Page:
Rough and Ready: Brian Schneider Sets the Tone for New York Mets

Pro Football NYCSenior Writer IFebruary 18, 2008

When the Mets traded troubled prodigy Lastings Milledge this past winter to Washington for two 'average' veteran players, most fans scratched their heads in confusion.

And rightfully so. If your look at the statistics of the two players obtained by the Mets in the deal—Ryan Church and Brian Schneider—you will find very little to get excited about. Church is a platoon outfielder with above average defensive skills and some pop in his bat. Schneider is a below average hitter, but a beast behind the plate.

These trades sometimes take a awhile to pan out. Milledge basically burned every option made available to him by the club. He had to go. The only takers were the Nationals. Believe it or not, this trade helps both teams more than anyone was led to believe.

That aside, the Mets' fans and writers in Port St. Lucie this week were all anxiously awaiting the arrival of Johan Santana. He is, unquestionably, the big story. Little did they know, there would be another story of interest- Brian Schneider.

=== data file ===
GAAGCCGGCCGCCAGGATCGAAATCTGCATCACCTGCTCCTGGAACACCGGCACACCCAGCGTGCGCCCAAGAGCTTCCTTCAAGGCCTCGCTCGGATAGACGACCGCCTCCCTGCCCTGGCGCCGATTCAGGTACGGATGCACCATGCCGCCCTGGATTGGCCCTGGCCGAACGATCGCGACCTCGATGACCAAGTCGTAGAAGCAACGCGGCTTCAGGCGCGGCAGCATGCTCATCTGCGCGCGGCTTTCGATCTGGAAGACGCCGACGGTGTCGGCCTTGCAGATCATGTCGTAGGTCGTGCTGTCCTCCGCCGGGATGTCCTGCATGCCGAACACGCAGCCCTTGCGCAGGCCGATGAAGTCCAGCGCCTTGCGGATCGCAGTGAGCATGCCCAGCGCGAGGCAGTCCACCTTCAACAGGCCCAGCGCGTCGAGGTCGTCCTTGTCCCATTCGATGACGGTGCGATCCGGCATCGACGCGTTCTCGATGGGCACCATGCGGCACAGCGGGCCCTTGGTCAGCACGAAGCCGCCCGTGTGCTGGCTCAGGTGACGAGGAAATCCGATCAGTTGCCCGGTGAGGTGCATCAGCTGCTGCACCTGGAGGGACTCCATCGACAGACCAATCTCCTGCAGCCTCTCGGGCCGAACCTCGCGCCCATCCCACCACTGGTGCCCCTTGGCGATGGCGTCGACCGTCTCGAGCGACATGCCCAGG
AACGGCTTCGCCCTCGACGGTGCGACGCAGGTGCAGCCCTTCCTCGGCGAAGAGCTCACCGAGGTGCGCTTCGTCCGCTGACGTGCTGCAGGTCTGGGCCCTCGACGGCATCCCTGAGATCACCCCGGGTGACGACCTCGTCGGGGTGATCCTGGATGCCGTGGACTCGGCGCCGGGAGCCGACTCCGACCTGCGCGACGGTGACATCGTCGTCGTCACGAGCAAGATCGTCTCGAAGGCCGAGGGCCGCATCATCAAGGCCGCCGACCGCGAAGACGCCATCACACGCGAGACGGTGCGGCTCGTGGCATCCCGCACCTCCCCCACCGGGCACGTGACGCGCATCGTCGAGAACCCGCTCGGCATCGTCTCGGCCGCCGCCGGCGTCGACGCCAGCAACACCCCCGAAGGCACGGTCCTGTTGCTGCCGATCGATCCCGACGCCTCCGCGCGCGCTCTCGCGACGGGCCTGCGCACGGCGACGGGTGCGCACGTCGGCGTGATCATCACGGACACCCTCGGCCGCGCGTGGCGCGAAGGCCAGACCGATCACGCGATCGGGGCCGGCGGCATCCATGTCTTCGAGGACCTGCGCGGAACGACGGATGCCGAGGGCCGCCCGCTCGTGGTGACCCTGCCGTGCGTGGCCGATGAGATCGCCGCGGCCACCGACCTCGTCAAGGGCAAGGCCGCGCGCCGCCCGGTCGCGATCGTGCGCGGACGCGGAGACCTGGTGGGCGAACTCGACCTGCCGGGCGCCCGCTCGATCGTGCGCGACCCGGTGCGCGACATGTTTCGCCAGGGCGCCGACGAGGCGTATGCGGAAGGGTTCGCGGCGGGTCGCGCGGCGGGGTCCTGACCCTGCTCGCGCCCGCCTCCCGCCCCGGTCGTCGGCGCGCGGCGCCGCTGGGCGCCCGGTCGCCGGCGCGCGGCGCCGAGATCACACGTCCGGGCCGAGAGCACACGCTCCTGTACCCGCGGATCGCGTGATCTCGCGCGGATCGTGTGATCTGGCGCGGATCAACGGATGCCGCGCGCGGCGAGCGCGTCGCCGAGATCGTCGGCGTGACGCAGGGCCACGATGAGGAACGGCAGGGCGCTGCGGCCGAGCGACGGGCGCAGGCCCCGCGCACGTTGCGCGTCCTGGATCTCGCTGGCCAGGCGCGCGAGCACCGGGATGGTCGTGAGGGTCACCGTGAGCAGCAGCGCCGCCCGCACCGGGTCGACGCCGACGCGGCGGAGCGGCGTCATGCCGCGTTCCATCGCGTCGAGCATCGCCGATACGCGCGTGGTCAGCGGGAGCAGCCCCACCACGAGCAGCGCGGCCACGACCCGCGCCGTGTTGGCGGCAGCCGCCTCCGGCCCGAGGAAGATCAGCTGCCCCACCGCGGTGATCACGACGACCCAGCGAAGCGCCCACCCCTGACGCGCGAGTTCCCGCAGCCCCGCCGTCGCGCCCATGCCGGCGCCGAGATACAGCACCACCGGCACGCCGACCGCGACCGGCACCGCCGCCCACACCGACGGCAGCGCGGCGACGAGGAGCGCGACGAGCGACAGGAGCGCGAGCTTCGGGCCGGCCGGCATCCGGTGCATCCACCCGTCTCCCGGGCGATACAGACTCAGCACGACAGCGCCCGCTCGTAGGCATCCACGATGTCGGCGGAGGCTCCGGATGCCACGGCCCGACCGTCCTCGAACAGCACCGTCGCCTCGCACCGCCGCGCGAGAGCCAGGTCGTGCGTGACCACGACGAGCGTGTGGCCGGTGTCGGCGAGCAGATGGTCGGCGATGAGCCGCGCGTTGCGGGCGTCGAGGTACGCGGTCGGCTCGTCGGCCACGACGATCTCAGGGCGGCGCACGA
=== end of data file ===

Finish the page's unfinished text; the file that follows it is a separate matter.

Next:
New Yorkers love tough guys. And Brian Schneider is the consummate tough guy. His nickname throughout most of his life has been "Hoops"—a reference to the famous stunt man movie "Hooper" with Burt Reynolds.

He is the type of player the New York fans will immediately embrace. At 31, and in excellent physical health, Hoops is third in games caught over the past three years (behind workhorses A.J. Pierzynski and Brad Ausmus) and has already impressed the Met pitchers and manager Willie Randolph with his observations and leadership qualities.

“He’s a real good take-charge kind of catcher,” Randolph said.

Schneider, who once flew in an F-18 with the Blue Angels, is also a stickler for detail. Before his arrival at camp, he studied hours of video of Mets' pitchers. When he got to camp, he was ready to give some constructive criticism right away. Needless to say, everyone was impressed.

From what I can see, this is only the beginning of Schneider's contribution to the club. The best may be yet to come. So far he's off to a flying start.

The people of Flushing just might have a new hero on their hands.